There is a difference in how the DNS server treats static and dynamic records. Once registered in the DNS server, information in static records are always considered valid. However, this does not apply to dynamic records. Dynamic records need to be renewed periodically to retain its validity status in the DNS server. This renewal process of a dynamic record can be through refresh or update. In this article, weâ€™re going to cover what are those process actually does and help you Understanding the Concept of Refresh and Update in Windows DNS Server.
Understanding the Concept of Refresh and Update in Windows DNS Server
Understanding the concept of refresh and update in Windows DNS server is the key to maintaining dynamic records. Before we get to there, take a look at the figure below for a quick reminder of what makes the difference between static and dynamic record:
Yes, the difference between a static and dynamic record is the timestamp. Static record does not have timestamp, but dynamic record does. Timestamp is the indicator of when the last time a renewal process happens to a specific record. Now the question here is who is performing the record renewal process?
The answer is the owner of the record that performs renewal process. By default, record owner is the same the machine that uses the name and IP address combination in the record. This behavior applies to all the latest Windows version (such as Windows 7/8/10, Windows Server 2008/2012, and above) with a static IP address. Windows machine with static IP address will register their own A and PTR record to the DNS server. It is then the machine itself who will perform renewal for its own records.
In a case where Windows machine obtaining IP address from a DHCP server, it is the DHCP server that registers the A and PTR record to DNS server on behalf of the DHCP client. But the owner of the record by default is still the Windows machine (DHCP client) itself, unless the DHCP server is configured to take ownership of the record.
Refresh vs Update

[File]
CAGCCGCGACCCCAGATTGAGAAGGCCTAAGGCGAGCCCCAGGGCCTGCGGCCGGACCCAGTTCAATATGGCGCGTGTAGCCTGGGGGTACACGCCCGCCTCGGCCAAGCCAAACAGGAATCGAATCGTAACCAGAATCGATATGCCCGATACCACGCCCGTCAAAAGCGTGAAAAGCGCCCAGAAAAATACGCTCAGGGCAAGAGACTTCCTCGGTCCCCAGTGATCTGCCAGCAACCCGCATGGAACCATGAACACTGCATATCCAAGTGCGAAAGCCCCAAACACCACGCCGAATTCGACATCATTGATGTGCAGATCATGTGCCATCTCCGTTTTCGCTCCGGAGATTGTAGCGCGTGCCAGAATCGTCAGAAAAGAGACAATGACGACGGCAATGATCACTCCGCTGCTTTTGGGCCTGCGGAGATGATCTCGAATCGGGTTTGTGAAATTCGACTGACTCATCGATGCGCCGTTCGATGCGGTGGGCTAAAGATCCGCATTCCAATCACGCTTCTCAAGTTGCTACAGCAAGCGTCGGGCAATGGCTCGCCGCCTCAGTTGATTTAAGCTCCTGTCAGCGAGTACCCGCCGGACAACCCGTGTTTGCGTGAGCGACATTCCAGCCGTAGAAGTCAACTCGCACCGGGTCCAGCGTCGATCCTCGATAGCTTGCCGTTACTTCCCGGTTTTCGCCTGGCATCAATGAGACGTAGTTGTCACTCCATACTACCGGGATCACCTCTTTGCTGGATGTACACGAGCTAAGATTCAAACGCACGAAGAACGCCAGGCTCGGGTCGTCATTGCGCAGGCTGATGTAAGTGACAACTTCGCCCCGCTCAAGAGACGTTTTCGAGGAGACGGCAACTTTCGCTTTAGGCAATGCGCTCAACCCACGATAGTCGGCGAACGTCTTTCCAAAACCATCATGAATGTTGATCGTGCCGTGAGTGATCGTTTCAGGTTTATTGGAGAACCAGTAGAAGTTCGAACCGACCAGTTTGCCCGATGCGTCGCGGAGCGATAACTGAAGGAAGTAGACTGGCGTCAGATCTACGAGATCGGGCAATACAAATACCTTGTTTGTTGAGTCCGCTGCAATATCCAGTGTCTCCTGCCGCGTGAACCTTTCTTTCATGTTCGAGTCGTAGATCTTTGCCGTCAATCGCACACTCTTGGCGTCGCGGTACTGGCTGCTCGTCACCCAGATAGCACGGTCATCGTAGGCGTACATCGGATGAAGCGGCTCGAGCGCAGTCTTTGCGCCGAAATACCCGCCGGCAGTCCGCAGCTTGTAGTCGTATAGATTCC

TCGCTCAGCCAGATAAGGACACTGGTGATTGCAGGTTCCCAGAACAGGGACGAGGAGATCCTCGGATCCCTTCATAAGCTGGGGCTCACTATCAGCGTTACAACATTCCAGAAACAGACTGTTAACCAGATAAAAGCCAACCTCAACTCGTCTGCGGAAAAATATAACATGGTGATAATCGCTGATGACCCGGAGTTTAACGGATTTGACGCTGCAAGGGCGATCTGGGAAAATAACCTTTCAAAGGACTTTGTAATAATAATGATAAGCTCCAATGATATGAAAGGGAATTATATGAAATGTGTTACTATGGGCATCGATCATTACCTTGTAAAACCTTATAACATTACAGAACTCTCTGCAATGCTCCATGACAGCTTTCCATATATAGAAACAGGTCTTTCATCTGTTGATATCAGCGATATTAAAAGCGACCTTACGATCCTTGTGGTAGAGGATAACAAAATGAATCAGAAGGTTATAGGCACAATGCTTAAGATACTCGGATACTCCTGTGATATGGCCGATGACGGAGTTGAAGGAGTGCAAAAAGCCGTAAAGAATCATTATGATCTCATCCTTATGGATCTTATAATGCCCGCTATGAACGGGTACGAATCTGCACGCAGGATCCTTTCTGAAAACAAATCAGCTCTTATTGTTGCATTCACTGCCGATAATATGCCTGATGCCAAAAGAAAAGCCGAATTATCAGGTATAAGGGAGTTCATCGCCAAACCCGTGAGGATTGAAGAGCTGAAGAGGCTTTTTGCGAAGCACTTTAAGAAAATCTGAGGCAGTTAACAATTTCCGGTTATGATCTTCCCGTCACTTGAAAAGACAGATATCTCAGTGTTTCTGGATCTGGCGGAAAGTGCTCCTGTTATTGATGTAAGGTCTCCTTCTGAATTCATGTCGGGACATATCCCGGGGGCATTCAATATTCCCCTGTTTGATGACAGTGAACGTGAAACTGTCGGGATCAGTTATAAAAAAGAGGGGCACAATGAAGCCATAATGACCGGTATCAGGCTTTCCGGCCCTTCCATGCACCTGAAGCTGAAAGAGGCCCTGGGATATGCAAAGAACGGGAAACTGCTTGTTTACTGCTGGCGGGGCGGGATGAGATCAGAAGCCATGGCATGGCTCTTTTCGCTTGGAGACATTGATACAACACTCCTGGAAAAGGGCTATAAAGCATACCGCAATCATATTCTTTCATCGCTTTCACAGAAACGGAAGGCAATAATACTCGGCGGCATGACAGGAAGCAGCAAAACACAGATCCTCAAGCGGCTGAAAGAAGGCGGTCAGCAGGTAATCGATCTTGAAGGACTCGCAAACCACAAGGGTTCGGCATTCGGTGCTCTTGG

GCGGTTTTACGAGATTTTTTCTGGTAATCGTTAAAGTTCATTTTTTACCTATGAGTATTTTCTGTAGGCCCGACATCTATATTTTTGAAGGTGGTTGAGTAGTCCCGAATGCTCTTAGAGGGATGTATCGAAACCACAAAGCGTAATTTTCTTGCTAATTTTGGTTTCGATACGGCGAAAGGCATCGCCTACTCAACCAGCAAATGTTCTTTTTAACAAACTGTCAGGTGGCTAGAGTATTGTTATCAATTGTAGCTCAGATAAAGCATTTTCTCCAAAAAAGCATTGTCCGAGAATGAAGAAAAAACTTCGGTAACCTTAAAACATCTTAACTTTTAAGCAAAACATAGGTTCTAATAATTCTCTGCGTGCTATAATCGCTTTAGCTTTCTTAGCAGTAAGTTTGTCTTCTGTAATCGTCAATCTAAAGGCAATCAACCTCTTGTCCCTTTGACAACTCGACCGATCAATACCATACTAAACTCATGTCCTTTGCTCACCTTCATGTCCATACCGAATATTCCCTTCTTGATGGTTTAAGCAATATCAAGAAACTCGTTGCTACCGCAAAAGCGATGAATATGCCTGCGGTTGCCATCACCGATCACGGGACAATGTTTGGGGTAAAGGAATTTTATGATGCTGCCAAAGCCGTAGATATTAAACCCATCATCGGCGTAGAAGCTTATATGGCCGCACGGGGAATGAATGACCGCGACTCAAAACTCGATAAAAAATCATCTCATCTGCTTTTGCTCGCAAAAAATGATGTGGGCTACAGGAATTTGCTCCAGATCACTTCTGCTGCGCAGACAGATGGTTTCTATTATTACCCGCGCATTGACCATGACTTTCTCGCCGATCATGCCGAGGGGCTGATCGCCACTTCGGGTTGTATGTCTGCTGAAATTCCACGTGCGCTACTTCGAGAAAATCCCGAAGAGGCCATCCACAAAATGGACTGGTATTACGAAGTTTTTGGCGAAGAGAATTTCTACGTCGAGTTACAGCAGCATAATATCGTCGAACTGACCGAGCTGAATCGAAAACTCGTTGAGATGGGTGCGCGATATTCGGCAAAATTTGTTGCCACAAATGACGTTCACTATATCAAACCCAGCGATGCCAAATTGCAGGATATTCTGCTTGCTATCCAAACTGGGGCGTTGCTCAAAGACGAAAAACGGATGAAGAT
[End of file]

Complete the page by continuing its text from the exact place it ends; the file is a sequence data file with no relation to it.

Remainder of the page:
Now that we know who is performing the renewal of a record, we can dive deeper into the renewal process itself. We mention on the opening paragraph that renewal of a DNS record can be through a refresh or update. So, what is the difference between refresh and update?
Refresh means renewing the timestamp of a record in DNS server, if the record owner still connected to the network while using the same hostname and IP address combination. A Windows machine will by default refresh the timestamp for its own record in the DNS server every 24 hours.
Now if refresh happens when there is no change on the information of a record, update happens when there is a change on the record. For example, in a case where the record owner changes its IP address, or getting different IP address from the DHCP server. When update happens, timestamp renewal also occurs along with the information change.
Even though the owner is no longer doing refresh/update, their record may still exist on the DNS server. But after some period of time without refresh/update, that record will turn into a stale record. Usually this happens if the owner disconnect from the network for some time or the owner is using different name.
The Importance of DNS Record Refresh and Update
After understanding the concept of refresh and update in Windows DNS server, you should know why they are so important. Both refresh and update happen on dynamic records, which means the information on these records are not going to valid forever. Refresh and update process are there to ensure the dynamic records remain current. If refresh/update no longer happens to a record, then it may age and turns into stale record. Along with scavenging, these are the process that an administrator should understand to effectively manage Windows DNS server.
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